Thursday, October 31, 2002

This one is for Gerard, who missed the peak of fall color on his visit.

How the dew and the autumn rains
Have dripped through,
Even to the lowest branches on Moru Mountain,
Coloring them for autumn.

Ki No Tsurayuki (Trans. J. Thomas Rimer)

Tuesday, October 29, 2002

Robert Brady of Notes from Pure Land Mountain gives news of the shiitake mushroom harvest at home in Japan. Here in Front Royal we have our own celebration of the flavorful fungi every May. It is now a major tourist draw, officially known as the "Virginia Wine & Mushroom Festival," bringing in as many as 15,000 people to Main Street, but it had much humbler beginnings.

Like many great ideas, this one started with a few guys sitting around drinking beer, or so I am told. The major spring celebration in our area has always been Winchester's Shenandoah Apple Blossom Festival, which is truly a big deal, shutting down the entire city for the weekend and attended by upwards of a quarter million people. Front Royal, about 25 miles south of Winchester, had nothing to compare. Smaller, more blue collar, and until a dozen years ago, blessed with a rayon fiber factory that featured all the best odors of a chemical plant and a paper mill combined, we have always been the unwanted step-child of the Northern Shenandoah in comparison to Winchester. In the 1800's we used to be known as "Hell Town," a name which no longer applies except on a particularly bad Saturday night. The gentlemen who were drinking beer, community leaders all, decided that what was needed was a good way to thumb our collective noses at our presumed betters in Winchester and their precious festival. Someone noted that a number of folks had started growing shiitake mushrooms for the D.C. restaurant market. They decided that if Winchester could celebrate apple blossoms, we could honor the humble mushroom. They planned a parade featuring a man in a mushroom costume, called a few vendors, talked to some mushroom growers and got the thing going. It was, frankly, a joke that got out of hand. When people began showing up in larger groups, and mushroom growers became scarcer, it turned into what is now essentially a wine festival and street craft fair. It is a good time, and good business for the community and the many fine local wineries. Nonetheless I miss the anarchic ad hoc days of the earlier festivals and hold on to my Shiitake Madness! t-shirt in their memory.

Saturday, October 26, 2002

Rain past, fall colors coming; the view from home.

Buck Mountain; morning light and shadow.

Thursday, October 24, 2002

Joel Garver at Sacra Doctrina has a useful summary and review of an essay by Lutheran theologian Robert Jenson in the volume The Strange New Word of the Gospel: Re-Evangelizing in the Postmodern World. Jenson is one of our more acute theological observers of the modern (or post-modern, if you will) circus. His essay in First Things, "How the World Lost Its Story" published back in 1993, has become a minor classic among orthodox (both small and large "o") Christians interested in the forging a response to the post-Christian environment in which we now live. Jenson has a long list of publications, including a two volume systematic theology. His work can be difficult at times, but it is always fruitful. He is one of those thinkers that, even when wrong, is instructive. Read the two essays linked above or go here for his essay "What If It Were True?" a fine short introduction to Jenson's "method" and some of his favorite themes.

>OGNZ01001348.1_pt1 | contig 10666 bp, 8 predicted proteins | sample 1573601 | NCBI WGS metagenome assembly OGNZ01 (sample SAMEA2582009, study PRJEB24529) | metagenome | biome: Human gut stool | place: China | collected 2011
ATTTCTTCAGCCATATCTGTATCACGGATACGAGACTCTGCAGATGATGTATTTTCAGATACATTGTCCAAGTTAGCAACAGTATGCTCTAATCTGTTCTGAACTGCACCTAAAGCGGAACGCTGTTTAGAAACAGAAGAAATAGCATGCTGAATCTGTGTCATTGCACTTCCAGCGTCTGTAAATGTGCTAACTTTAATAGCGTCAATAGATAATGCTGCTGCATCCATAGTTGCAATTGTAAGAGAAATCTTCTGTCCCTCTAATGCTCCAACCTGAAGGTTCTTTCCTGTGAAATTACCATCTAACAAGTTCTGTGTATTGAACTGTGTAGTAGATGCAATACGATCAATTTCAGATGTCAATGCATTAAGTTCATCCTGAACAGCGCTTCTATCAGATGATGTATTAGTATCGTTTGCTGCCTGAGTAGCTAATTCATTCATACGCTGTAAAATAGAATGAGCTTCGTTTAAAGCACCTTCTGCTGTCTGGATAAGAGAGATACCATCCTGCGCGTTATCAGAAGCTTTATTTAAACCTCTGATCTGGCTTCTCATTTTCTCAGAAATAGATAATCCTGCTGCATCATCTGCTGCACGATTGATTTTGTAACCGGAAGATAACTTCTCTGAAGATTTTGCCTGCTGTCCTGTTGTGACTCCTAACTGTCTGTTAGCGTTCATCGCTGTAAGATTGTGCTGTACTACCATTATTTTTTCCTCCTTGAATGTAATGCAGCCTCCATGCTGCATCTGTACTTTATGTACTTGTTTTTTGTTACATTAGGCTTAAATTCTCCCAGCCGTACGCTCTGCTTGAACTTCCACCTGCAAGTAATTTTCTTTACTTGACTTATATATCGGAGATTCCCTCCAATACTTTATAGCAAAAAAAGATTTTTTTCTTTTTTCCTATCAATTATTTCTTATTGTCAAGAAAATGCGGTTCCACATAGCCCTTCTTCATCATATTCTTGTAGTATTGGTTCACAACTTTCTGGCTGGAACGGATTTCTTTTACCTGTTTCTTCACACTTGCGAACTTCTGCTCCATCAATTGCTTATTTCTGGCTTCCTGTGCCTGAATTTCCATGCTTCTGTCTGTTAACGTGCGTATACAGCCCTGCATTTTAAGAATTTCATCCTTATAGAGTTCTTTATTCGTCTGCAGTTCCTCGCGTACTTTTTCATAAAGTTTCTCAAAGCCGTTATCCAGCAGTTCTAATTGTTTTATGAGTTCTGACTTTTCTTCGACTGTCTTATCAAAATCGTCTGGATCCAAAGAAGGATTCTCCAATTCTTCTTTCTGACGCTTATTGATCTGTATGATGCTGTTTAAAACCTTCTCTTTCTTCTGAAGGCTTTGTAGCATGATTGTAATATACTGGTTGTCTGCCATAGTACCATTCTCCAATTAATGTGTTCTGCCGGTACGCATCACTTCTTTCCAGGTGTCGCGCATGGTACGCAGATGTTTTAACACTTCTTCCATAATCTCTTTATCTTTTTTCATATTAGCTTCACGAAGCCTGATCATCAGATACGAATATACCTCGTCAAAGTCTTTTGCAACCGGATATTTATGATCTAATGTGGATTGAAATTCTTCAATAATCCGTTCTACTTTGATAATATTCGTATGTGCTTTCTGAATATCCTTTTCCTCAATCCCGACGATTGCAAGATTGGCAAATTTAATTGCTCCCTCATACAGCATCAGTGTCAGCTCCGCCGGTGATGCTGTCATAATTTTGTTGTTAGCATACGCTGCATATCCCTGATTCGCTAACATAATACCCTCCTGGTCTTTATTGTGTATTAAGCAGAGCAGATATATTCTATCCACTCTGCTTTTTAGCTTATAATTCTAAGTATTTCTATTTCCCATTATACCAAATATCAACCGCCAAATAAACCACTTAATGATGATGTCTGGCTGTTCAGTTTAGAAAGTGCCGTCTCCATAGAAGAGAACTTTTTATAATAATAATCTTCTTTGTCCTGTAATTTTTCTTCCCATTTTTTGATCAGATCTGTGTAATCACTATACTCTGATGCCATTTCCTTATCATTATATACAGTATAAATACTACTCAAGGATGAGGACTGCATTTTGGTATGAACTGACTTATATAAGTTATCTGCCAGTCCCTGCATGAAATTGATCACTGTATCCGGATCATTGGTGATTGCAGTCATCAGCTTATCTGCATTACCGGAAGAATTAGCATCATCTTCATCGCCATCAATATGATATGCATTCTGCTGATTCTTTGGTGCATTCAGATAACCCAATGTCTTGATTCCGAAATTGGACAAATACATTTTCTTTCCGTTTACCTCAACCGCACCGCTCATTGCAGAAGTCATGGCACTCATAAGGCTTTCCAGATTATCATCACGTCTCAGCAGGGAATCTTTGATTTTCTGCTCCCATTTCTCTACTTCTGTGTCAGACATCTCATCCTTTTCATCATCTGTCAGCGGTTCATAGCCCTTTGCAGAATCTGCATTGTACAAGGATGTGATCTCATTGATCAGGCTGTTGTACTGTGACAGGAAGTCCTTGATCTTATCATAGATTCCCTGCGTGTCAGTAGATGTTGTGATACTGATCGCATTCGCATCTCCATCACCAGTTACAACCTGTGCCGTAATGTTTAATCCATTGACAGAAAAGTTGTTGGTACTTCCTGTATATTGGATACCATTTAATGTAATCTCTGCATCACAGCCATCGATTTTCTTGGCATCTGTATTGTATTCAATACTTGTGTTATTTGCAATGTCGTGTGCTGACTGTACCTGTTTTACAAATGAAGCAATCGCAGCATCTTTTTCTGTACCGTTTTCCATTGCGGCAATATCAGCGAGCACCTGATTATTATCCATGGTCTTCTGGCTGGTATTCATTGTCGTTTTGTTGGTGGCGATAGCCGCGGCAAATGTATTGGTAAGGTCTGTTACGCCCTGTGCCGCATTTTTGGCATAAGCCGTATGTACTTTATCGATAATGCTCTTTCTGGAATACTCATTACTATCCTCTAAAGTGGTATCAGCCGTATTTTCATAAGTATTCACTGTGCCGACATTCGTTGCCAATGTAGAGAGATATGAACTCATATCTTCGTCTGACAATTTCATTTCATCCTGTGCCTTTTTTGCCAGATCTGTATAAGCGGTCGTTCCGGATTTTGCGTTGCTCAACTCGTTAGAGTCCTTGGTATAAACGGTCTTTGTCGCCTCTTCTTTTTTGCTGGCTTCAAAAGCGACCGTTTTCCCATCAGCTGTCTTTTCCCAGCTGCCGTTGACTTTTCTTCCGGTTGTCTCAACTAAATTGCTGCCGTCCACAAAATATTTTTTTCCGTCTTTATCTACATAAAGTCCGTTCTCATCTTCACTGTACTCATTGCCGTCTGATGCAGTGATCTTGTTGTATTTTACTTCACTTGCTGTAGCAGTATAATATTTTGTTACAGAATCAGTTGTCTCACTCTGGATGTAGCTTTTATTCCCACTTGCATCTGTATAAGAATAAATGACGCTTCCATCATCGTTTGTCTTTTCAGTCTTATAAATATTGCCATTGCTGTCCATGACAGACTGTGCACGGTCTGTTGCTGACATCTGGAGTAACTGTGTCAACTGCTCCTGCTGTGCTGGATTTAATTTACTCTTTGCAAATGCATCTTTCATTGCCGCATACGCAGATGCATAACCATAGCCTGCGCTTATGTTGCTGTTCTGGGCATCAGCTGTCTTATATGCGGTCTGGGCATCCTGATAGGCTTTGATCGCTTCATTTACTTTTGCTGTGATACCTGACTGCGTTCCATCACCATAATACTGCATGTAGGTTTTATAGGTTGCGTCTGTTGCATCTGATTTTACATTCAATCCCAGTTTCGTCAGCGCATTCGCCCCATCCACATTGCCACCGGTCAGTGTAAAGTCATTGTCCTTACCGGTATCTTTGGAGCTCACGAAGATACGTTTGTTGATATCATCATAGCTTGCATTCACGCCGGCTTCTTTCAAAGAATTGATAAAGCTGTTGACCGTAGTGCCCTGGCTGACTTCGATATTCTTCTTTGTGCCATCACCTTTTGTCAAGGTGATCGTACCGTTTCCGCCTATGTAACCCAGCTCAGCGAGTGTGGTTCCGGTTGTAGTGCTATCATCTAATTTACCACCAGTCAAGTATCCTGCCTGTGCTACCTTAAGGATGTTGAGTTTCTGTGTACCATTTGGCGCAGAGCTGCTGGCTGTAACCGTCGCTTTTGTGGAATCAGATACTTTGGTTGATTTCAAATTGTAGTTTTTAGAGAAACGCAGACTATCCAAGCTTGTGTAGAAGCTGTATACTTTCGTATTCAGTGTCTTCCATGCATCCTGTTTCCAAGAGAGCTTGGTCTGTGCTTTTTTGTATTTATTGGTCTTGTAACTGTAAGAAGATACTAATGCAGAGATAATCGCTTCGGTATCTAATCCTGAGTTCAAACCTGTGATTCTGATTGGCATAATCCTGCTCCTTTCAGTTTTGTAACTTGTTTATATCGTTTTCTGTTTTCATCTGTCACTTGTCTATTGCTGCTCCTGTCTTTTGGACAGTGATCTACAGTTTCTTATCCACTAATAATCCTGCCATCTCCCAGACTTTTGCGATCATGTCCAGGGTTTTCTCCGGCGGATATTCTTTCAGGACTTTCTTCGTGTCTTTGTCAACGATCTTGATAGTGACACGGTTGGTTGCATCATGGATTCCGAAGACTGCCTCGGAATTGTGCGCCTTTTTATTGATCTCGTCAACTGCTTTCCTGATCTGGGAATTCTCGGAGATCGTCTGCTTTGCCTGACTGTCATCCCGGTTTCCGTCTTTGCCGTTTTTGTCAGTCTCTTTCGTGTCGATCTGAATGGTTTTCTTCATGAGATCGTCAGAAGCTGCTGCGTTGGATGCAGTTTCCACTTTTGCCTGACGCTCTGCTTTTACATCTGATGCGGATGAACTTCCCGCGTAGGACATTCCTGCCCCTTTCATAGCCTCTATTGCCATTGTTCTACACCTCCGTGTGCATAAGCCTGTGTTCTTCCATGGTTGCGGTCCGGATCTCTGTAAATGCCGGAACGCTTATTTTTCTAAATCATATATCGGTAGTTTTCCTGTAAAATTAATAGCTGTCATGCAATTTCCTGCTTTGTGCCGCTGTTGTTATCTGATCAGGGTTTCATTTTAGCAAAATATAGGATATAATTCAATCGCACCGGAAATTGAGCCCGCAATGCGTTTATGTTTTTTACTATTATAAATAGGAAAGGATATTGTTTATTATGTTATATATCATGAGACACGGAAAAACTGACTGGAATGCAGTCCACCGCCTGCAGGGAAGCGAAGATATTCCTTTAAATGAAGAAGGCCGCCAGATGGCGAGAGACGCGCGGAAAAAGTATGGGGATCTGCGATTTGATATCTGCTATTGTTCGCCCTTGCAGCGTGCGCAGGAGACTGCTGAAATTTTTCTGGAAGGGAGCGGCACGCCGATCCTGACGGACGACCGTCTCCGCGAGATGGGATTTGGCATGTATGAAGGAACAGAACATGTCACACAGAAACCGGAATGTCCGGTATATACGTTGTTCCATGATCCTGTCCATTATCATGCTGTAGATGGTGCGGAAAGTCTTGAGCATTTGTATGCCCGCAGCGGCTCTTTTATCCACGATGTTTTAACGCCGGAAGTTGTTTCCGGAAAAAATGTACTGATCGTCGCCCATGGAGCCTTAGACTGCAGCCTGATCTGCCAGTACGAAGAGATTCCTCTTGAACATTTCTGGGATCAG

Poet and critic Dana Gioia will be the nominee for next head of the National Endowment for the Arts. Gioia created a tempest in the literary teapot back in 1991 with his essay in the Atlantic Monthly, "Can Poetry Matter?" arguing that poets need to break out of the increasingly inbred and sterile subculture of writing programs, grants and little magazines. A larger sampling of his criticism and his own work as a poet can be found here. I have to agree with the author of the Wall Street Journal piece linked at the top, that this is a felicitous choice.

Monday, October 21, 2002

As a regular visitor to Bishop Seraphim Segrist's LiveJournal, I was delighted to find that the good Bishop is an admirer of Manly Wade Wellman's Appalachian tales of John the Balladeer. Wellman was one of the great "pulp" writers of our age, active from the 30's until his death in the mid 80's. The "Silver John" stories are some of his best work, by turns charming, scary, funny and wise. There are five John the Balladeer novels, which are worth reading, but the real treasures are the stories, now alas, out of print. Night Shade Books is reprinting selected stories of Wellman's in a series of volumes, the fifth of which is scheduled to include all the John the Balladeer stories.

Folk musician Joe Bethancourt has RealAudio samples of his versions of John's ballads at a web page devoted to his cassette release, (title taken from a Wellman tale), Who Fears the Devil.

Sunday, October 20, 2002

Frost, fall color, fog; a morning view of Buck Mountain.

Feeding time; autumn light, hampshire ewes and hay bales.

Saturday, October 19, 2002

I had a face from the past drop by the office this week, a woman whose husband I had prosecuted for assaulting her on several occasions. They had one of those relationships that is doomed from the start to end up as an item on a Court docket. He does not hold his liquor well and has a mean temper when he drinks. She, while not exactly being crazy, has a mind that tends to wander off the beaten path and get lost in the underbrush. She stopped by to ask a few questions because she thought I had spoken kindly and truthfully to her those several years ago when her file was part of my caseload. If you are in any kind of public service job, you have met people like her, and after a while, you cringe when they come in. You know that whatever you can do, it will never be enough to fix what is wrong, and, in the meantime, they are taking up time you could use on a solvable problem. As it happened, she had picked a good day to stop by, and I was able to take a few minutes and talk with her. I don't think I changed anything, but it was good to have the chance to hear her out and leave her with a little dignity. I was thinking of her, and all the others who walk through my door, while reading in The Journals of Father Alexander Schmemann and ran across this entry: